"The biggest thing I have heard is that people do not hear back after the first initial contact with the school because it takes forever for someone to get back with them," Williams said. "I want to keep that conversation going long enough that we can get something done and I want to own it for anyone that has issues."

Williams said another platform issue will be to work to improve school safety.

"I want to make sure we are at place where we don't have gun issues that have been plaguing our nation, and I think the biggest thing with the high school is I think, personally, a lot more could be done even if we have to put in metal detectors," Williams said. "But we don't want guns in the schools, period."

Besides meeting people and shaking hands, Williams is reaching out to constituents on social media and business cards in lieu of campaign yard signs.

"I want to be a voice for anyone who has an issue," he said. "I want to get more parents involved in the schools and come to these meetings and see what is going on."

When asked what ideas he would bring to the board Williams said he would like to institute a Friendship Committee for new students so Farmington schools can be more proactive to welcome new families and students.

Rebecca Kaletta

Farmington resident Rebecca Kaletta has announced her intentions to run for school board.

"I wanted to run last election, unfortunately the timing was bad and I couldn't run in 2016. This year I am ready to give the School Board and the community 100 percent.”

Running for School Board is the next logical step for Kaletta, who would like to be part of the school district’s future because it was one of the reasons her family relocated to Farmington. "We moved into Farmington when my son was 7 months old,” Kaletta said. “The reason we chose Farmington was because of the innovative practices already in place by the school district.”

Kaletta's son currently attends Gateway Academy and enjoys the school’s personal project program and she would like to see this program offered to more students across the district.

"I do know that not all families have had the same experience. My goal is to get back to the basics, by listening to the students, teachers and parents. Reviewing, really evaluating our students' test scores, find where we can improve and help our student where needed,” she said. “Too many students have left the district to seek their education elsewhere at the high school level."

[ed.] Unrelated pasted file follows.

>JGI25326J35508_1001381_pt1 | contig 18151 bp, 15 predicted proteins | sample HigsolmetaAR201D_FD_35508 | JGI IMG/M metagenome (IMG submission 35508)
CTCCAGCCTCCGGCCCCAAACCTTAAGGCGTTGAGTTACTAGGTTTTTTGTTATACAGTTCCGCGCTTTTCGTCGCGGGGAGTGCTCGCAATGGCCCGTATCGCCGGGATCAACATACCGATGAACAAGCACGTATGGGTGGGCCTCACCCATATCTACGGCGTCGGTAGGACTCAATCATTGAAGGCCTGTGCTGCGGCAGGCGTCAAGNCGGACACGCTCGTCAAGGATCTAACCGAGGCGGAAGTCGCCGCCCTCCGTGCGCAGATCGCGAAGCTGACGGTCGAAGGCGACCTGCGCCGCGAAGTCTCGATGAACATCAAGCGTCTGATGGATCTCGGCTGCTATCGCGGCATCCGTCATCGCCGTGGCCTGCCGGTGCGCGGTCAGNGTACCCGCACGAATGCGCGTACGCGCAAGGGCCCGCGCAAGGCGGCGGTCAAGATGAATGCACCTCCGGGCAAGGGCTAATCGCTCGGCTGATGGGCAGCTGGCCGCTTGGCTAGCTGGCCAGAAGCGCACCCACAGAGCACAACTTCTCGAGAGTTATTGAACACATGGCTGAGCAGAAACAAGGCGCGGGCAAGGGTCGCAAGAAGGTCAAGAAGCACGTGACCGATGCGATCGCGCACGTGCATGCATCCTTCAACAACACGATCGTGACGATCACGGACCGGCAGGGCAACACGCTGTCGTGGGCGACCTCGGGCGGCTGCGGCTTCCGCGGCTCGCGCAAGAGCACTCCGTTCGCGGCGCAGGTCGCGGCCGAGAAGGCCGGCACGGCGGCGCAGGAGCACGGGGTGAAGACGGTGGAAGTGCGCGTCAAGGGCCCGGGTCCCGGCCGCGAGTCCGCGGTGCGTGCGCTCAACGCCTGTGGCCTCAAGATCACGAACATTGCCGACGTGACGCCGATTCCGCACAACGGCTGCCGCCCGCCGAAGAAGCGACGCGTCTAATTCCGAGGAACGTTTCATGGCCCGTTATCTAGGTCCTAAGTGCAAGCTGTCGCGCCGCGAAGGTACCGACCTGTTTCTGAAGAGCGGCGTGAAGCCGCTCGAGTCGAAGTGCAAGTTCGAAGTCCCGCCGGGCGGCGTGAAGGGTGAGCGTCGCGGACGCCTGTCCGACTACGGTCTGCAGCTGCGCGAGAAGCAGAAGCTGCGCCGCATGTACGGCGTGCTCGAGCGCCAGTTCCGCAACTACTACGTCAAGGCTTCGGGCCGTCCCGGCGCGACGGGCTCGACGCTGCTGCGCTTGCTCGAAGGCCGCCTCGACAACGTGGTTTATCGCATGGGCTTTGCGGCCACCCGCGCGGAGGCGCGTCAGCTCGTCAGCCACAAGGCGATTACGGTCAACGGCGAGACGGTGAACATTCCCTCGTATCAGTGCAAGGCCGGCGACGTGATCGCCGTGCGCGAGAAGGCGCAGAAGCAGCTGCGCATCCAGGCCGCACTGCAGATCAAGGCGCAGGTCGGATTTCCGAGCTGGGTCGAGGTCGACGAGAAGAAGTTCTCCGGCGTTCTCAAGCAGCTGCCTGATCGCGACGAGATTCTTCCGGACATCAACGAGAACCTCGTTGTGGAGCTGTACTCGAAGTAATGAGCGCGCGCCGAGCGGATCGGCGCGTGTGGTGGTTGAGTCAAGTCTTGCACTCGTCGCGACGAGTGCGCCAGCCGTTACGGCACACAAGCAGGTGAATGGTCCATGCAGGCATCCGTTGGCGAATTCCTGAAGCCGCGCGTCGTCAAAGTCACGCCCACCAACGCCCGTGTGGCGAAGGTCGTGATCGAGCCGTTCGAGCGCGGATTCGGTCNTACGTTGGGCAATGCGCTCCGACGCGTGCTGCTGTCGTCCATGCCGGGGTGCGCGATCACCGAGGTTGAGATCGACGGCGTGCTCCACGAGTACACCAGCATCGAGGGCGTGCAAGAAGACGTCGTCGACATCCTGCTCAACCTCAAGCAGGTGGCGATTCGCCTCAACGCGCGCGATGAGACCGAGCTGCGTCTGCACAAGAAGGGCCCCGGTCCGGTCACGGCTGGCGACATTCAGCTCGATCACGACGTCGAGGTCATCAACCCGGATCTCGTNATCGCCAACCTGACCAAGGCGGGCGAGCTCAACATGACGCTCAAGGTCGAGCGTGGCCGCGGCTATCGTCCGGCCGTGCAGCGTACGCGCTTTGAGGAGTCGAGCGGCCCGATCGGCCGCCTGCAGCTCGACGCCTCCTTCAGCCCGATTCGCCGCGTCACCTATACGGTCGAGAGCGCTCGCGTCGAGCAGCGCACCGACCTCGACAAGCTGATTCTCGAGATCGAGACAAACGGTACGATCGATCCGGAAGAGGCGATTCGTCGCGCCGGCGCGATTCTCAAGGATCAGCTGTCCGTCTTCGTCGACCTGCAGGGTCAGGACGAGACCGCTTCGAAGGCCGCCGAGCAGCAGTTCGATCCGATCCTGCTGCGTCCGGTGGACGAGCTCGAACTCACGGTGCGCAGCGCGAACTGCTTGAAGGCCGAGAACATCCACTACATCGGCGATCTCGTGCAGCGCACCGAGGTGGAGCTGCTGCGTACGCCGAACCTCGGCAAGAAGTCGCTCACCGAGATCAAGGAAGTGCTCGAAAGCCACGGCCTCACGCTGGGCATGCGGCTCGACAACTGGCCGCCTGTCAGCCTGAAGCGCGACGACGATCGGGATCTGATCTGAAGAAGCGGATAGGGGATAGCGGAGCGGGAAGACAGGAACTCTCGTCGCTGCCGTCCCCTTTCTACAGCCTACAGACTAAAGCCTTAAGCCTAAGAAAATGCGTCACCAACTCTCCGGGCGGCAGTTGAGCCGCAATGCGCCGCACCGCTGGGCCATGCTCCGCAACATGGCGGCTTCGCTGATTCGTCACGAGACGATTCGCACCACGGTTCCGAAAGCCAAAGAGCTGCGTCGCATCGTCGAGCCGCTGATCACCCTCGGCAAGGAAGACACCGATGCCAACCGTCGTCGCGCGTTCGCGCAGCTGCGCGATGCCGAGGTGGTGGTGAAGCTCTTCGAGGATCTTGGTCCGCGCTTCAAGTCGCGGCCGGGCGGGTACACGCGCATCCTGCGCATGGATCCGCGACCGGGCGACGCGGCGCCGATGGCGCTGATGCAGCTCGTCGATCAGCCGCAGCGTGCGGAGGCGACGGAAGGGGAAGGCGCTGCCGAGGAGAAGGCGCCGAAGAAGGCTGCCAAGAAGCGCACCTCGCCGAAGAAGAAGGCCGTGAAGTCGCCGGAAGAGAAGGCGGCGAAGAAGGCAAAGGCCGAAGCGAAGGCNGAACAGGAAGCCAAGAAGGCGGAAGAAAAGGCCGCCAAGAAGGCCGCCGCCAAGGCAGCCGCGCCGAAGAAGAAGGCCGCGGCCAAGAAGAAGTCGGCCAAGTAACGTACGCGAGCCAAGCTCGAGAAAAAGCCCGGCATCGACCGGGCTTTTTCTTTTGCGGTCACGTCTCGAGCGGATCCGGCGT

To help these families who have moved their children elsewhere, Kaletta has proposed being more attentive to families needs. In addition to listening to district families, Kaletta understands that there is a need to be responsible with the taxpayer's dollars.

"We need to strike a balance between providing what our students need and being responsible stewards of the tax dollars," she said. "We need to be able to do as best we can with what we have, Farmington has demonstrated an ability to do great things with, quite frankly, a limited budget and we need to continue that work."

Another issue Kaletta would like to address is working with the city to continue to build a business community to help lower the tax burden on residents.

"If we were able to attract more industrial businesses and warehousing and other large businesses, this will lower the property taxes that our residents are paying."

Kaletta, her husband Keith, and son Nathan have lived in Farmington for 12 years. During this time she was a small-business owner who operated a home day care for 10 years, volunteered with the Parent Teacher Partnership at Akin Road Elementary School, participated in multiple fundraisers for Akin Road Elementary School and Gateway Academy, and currently volunteers at Gateway Academy. Kaletta currently works at Thomson Reuters in Eagan as a publishing coordinator.